Tuesday, August 12, 2008
Pearson park lies about 1 mile (1.5km) northwest of the city centre and was the first public park to be opened in Hull. The land for the park was provided in 1860 by Zachariah Charles Pearson (1821-91) to mark his first term as mayor of Hull. He shrewdly retained c.12 acres (5 Ha) of land surrounding the park to build villa residences. Two years later his shrewdness failed him when he bought on credit a large fleet of ships and attempted to run arms through the Federal blockade during the American Civil War (1861-65). The venture failed and all his vessels were captured. Financially ruined, Pearson resigned half way through his second term as mayor and spent the last 29 years of his life in obscurity, living in a modest terraced house in a quiet corner of the park which bore his name.
The park, which covers c.23 acres (9 Ha) of land, was designed by James Craig Niven (1828-81), curator of Hull's Botanic Gardens. Features of the park include a small serpentine lake, a broad carriage drive running around the perimeter, and a Victorian-style conservatory (rebuilt in 1930) - all set in well-maintained grounds with plenty of trees and shrubs.
The main entrance to the park, at the end of Pearson Avenue on Beverley Road, is through an elaborate cast-iron gateway created by Young & Pool in c.1863. The gateway, along with several other structures within the park, is now listed as a building of special architectural/historic interest. The other listed structures include:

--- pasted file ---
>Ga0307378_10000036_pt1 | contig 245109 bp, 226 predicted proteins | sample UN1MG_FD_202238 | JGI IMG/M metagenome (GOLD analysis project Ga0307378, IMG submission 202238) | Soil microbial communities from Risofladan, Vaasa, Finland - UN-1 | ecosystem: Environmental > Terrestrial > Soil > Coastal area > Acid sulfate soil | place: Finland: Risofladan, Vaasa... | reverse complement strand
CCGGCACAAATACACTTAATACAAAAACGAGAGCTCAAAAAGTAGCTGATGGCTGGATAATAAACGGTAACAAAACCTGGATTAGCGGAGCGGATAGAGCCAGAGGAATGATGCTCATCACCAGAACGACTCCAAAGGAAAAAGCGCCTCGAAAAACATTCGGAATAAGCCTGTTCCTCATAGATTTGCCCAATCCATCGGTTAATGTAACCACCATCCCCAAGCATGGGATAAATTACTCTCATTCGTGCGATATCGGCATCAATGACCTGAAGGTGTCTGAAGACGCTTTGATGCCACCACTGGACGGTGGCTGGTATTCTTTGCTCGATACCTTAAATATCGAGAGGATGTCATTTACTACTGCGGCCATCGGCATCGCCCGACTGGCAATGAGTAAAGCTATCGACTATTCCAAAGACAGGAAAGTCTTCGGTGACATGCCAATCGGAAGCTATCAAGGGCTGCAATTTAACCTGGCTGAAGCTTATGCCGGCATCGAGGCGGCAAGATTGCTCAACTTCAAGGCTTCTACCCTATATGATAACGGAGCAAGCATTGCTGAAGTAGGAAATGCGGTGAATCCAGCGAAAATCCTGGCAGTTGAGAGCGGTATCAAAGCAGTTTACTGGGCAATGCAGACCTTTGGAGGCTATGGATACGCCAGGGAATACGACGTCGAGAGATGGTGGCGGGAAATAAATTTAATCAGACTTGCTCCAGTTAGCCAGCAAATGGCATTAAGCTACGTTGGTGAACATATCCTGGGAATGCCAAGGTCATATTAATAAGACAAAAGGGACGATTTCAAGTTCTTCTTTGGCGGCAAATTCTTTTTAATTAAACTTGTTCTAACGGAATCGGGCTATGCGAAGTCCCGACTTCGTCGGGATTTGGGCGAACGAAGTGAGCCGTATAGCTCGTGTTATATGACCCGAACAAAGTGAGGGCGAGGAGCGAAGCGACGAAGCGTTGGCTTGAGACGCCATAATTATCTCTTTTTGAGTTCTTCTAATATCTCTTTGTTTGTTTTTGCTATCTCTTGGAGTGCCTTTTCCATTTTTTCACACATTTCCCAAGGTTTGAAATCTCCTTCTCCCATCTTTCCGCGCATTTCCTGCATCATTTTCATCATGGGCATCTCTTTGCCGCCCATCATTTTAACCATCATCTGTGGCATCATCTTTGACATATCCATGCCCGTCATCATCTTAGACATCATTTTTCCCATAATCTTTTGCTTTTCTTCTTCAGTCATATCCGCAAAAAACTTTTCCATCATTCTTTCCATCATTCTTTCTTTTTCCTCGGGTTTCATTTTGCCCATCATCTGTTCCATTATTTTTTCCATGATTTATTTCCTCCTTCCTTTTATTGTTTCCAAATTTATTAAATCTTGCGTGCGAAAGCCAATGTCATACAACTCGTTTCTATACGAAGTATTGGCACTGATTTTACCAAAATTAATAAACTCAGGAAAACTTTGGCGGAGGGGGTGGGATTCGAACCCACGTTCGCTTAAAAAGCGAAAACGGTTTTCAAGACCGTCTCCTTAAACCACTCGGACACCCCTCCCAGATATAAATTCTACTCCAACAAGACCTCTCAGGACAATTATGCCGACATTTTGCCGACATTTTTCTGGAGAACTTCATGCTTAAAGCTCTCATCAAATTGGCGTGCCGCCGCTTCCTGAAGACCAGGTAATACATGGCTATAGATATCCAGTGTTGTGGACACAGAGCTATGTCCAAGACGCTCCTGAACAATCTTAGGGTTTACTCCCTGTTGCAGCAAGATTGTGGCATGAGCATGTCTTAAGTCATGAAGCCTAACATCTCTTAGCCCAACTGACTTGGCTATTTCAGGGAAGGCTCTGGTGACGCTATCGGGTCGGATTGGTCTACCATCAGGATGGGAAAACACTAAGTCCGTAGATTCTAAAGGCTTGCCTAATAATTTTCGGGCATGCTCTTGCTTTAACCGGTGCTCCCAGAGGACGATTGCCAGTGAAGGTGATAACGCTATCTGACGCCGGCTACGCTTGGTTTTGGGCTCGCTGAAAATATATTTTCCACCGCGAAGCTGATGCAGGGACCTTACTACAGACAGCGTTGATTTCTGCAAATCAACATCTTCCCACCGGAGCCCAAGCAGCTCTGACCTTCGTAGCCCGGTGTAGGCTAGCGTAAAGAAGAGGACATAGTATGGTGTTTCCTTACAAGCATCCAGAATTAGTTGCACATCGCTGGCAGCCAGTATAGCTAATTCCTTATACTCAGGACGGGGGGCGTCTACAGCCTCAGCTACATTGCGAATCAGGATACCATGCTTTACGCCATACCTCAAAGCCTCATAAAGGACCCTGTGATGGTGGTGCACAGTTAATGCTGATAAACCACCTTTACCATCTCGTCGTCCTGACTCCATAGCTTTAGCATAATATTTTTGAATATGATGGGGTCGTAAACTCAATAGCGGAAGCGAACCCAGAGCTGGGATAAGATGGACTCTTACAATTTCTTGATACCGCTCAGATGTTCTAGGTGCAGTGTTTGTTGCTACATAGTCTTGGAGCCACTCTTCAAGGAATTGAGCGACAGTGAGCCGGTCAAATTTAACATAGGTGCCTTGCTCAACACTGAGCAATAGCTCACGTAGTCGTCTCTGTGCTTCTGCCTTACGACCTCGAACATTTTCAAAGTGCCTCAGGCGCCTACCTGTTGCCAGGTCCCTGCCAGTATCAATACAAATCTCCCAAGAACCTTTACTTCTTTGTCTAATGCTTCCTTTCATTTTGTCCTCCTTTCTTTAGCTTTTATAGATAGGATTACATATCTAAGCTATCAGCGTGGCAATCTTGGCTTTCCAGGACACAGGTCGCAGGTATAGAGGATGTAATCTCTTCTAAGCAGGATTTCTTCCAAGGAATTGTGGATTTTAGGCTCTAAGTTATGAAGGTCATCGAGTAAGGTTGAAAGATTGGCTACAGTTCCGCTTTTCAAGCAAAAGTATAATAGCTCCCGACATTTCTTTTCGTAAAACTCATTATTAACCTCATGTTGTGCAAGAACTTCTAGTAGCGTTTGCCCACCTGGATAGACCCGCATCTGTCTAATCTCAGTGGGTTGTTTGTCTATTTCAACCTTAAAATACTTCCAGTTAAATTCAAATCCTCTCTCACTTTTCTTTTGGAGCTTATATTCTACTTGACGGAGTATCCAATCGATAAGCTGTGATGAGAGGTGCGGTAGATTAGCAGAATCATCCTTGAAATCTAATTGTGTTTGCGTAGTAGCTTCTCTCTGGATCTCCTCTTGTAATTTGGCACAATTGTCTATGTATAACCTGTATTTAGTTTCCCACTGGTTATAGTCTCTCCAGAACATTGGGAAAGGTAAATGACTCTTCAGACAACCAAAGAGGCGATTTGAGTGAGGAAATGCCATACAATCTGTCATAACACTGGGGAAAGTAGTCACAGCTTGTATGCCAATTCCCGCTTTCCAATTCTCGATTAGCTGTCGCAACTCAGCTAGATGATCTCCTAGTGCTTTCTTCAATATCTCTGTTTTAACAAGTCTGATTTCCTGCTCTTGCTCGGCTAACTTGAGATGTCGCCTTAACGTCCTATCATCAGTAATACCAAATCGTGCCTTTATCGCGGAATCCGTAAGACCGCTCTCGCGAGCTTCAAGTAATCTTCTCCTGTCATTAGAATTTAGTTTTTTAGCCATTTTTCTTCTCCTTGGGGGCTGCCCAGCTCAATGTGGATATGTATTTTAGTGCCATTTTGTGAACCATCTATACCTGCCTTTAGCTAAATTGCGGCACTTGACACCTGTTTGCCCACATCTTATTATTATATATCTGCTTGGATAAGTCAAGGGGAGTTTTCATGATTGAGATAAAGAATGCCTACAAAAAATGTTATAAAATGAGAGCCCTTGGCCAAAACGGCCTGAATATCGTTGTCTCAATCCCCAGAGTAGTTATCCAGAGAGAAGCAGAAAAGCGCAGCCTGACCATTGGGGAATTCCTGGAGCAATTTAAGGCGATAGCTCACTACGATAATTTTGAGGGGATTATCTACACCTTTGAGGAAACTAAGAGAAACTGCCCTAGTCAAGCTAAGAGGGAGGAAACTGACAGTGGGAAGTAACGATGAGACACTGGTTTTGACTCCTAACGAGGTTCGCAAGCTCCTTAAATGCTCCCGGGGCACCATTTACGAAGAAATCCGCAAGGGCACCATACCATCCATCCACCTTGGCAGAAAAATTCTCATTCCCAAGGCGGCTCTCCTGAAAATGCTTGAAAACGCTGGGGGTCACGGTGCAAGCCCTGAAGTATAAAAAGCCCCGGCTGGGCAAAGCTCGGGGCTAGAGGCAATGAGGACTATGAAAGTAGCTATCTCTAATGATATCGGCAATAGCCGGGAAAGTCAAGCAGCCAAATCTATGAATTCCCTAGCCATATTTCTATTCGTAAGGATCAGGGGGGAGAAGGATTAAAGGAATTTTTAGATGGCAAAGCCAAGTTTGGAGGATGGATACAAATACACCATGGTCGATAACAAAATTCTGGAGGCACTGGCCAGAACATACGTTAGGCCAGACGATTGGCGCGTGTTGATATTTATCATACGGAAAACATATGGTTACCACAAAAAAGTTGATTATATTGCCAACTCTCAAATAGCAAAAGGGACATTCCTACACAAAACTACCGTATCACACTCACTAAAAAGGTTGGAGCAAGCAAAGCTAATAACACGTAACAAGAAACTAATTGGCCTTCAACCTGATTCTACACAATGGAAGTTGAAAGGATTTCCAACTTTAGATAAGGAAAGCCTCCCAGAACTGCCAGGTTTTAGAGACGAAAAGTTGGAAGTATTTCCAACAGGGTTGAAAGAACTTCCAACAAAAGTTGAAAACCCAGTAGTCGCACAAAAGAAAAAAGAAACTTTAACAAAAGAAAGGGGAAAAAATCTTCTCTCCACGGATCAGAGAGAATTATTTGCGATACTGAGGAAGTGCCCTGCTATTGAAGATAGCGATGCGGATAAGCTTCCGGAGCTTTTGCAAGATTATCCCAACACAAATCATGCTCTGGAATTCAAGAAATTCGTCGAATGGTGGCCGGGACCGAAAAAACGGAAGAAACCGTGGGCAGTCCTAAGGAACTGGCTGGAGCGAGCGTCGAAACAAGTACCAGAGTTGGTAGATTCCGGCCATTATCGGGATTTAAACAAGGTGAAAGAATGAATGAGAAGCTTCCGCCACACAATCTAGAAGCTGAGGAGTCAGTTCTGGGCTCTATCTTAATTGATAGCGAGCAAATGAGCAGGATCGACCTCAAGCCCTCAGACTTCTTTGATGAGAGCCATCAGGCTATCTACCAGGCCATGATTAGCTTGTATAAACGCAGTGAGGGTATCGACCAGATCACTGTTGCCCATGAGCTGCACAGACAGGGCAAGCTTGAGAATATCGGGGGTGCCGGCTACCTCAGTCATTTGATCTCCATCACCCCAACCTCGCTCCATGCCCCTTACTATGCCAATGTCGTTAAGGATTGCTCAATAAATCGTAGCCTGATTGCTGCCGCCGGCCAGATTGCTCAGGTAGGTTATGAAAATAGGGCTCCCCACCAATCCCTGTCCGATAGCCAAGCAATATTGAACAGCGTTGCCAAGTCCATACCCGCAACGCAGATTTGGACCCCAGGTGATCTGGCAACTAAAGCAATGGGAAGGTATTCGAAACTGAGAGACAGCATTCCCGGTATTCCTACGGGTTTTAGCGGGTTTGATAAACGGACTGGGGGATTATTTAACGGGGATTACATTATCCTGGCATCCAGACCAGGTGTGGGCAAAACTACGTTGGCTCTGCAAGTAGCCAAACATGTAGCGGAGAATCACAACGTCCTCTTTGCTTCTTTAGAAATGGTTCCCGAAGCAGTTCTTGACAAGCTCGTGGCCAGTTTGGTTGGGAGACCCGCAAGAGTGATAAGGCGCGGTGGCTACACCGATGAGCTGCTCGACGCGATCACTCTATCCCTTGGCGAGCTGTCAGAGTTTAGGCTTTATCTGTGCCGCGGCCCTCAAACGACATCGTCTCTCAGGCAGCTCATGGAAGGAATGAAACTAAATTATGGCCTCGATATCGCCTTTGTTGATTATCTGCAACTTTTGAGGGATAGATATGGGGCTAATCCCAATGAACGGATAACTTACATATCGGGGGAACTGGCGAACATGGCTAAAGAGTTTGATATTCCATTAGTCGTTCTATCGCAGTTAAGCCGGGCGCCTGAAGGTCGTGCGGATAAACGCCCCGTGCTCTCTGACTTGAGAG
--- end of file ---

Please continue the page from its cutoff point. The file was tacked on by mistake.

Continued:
* the east entrance lodge (number 1) built in 1860-1
* an ornate cast-iron canopied drinking fountain erected in 1864
* the statue of Queen Victoria created by Thomas Earle in 1861
* the statue of Prince Albert created by Thomas Earle in 1868
* the Pearson memorial - an iron-stone monolith featuring a marble relief carving created by William Day Keyworth junior in 1897
* the cupola from Hull's demolished Town Hall built in 1862-66 (erected here in 1912) and
* three surrounding villas (numbers 43, 50 and 54) built in the 1860s
Construction on the villas began as soon as the park was laid out. Most of them remain today including number 32, the top-floor flat of this house owned by the university, which was the home of poet Philip Larkin for 18 years (1956-74).
Commentary: I am glad I looked this up, because I had assumed that the gates must have led to a mansion in the grounds and that at some stage it must have been demolished. I was particularly interested in Zachariah Charles Pearson's role in the American Civil War.